STEWART WEIR: F1asco in US was down to Michelin men.
IT had everything - drama, excitement, extraordinary manoeuvring, one-upmanship, gamesmanship and brinkmanship.
Then the green light went on for the US Grand Prix and it was a complete non-starter - except for six cars on Bridgestone tyres.
The problem was Michelin couldn't guarantee the safety of their tyres. They brought along two types of rubber - one that pushed levels of performance right to the limit and a second type that was about five per cent less effective.
Neither, as it transpired, were suitable for the abrasive nature of the Indiana Speedway track.
Bridgestone, on the other hand, brought along two tyre types - one for outright speed and the other a safe, reliable option.
Which was the one Ferrari, and ultimately Jordan and Minardi ran on. Where all the off-track fighting began was when the Michelin runners were asked to slow up on one particular part of the track.
But how slow was slow? Were they talking five or 15 or 50 miles per hour? That in itself would be a danger. Then the chicane idea was sounded, one being put in to slow all the cars down to a safe working speed so they could race. But that was penalising the Bridgestone teams who had the proper equipment.
Then there was a final option - the drivers could race if they wanted to, again uncertain about just what might happen to their dodgy tyres in a race.
A suggestion which many track-side and later in print believed would have saved the race and the face of F1.
So am I right in thinking that those same people who wanted the drivers to race would be happy if their local tyre fitter stuck on four, new black doughnuts on their Ford Focus and sent them on their way cautioning against talking any bends too fast as the tyres might collapse or deflate and kill them? Sure thing.
In the end, Michelin advised those shod in their wares not to compete. Blame for the fiasco on the grid being reduced by 14 cars has been levelled at Max Mosley, the FIA President, and at Ferrari management for not agreeing to the chicane idea.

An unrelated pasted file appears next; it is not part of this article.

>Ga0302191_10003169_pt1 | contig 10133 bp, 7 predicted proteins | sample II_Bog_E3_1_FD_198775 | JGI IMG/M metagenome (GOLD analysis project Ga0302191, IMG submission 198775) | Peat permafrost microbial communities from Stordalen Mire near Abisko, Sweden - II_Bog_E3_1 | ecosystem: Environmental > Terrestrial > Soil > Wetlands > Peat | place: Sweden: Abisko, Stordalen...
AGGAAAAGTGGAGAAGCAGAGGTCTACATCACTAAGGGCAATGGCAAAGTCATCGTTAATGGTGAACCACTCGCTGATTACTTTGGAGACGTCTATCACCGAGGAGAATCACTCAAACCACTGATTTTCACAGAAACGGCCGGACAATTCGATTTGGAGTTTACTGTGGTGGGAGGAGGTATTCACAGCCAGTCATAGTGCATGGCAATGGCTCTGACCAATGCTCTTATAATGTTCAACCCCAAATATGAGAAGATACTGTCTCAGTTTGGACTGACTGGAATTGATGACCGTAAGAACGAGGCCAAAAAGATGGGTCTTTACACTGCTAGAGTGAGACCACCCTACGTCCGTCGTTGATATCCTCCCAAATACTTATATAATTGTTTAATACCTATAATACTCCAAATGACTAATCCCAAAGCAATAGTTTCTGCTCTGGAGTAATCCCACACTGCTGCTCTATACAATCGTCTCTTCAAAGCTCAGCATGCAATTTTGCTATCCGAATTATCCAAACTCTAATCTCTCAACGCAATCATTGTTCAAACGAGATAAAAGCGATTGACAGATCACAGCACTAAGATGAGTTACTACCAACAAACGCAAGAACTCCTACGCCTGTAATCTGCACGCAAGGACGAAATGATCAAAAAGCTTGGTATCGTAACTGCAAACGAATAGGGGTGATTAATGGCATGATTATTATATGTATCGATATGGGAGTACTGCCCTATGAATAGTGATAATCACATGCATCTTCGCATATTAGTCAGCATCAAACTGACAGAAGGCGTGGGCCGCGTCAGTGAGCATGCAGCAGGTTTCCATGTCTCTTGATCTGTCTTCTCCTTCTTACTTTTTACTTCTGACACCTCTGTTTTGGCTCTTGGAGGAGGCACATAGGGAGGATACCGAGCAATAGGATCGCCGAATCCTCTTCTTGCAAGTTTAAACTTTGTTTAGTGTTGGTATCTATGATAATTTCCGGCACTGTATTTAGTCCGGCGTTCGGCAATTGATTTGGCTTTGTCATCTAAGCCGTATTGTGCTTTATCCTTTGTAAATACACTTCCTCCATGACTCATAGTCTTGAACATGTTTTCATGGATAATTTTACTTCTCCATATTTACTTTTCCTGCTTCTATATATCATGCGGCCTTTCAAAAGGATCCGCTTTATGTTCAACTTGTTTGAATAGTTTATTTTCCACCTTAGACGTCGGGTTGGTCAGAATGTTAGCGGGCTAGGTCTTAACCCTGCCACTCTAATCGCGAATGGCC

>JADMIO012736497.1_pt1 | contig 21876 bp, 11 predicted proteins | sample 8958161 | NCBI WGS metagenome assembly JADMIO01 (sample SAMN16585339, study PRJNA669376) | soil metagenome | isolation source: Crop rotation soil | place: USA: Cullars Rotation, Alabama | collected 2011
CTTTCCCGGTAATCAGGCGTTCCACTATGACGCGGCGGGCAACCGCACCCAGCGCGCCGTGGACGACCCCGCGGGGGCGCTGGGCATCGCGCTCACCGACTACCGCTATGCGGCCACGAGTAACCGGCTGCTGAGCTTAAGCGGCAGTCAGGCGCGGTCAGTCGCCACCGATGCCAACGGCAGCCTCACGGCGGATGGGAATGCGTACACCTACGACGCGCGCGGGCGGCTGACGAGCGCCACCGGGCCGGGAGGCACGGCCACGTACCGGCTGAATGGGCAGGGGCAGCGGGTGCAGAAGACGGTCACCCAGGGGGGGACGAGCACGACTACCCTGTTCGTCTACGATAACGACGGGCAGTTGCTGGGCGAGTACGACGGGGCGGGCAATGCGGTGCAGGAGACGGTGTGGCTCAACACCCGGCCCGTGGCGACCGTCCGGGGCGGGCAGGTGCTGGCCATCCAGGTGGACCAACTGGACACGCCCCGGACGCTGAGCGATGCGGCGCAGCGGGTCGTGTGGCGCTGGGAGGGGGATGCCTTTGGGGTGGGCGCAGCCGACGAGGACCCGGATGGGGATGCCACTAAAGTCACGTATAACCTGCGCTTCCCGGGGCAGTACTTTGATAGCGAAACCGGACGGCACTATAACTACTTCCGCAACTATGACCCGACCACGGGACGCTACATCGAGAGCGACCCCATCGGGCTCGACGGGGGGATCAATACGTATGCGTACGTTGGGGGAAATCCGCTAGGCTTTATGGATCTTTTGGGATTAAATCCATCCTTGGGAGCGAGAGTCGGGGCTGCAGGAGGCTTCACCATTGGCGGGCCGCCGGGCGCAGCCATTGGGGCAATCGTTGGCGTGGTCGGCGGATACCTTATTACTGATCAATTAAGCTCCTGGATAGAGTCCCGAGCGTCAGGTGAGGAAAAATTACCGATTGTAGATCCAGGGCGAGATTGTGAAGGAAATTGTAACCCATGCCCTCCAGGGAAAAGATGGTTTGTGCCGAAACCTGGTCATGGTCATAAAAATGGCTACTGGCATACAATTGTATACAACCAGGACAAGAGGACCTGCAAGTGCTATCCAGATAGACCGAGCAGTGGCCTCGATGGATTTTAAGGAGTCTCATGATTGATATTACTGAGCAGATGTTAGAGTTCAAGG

And, of course, the experts were wheeled out in their dozens to give their opinions. Nigel Mansell said: "A compromise had to be found - a chicane being installed at that final fast corner, pure and simple."
Sir Jackie Stewart added: "I believe the US Grand Prix should have taken place in the proper way. For that to have happened, you would have needed a chicane in place. There was plenty of time to do that." And another knight, Stirling Moss said: "I cannot see why they could not put a chicane in. If Ferrari didn't like it they could have pulled out of the race."
But for so-called experts, isn't that missing the point? Ferrari were prepared for all eventualities. The other front-runners weren't. Why should they make concessions for everyone else?
And would Mansell, Moss and Stewart have been understanding towards the opposition had they still been pulling on a helmet to earn a living? No chance.
The blame rests squarely with Michelin, who were caught short on the rubber front, trying to push performance instead of reliability.
While teams, drivers, companies and governing bodies scrap it out, their legal departments have been trying to placate sponsors whose name wasn't seen at Indianapolis - other than on stationary cars.
Of course, those legal eagles would have been a whole lot busier had they been fighting claims for injury or, god-forbid, death had one of those tyres disintegrated and harmed either a driver, a marshal or a spectator.
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|Publication:||The Mirror (London, England)|
|Date:||Jun 24, 2005|
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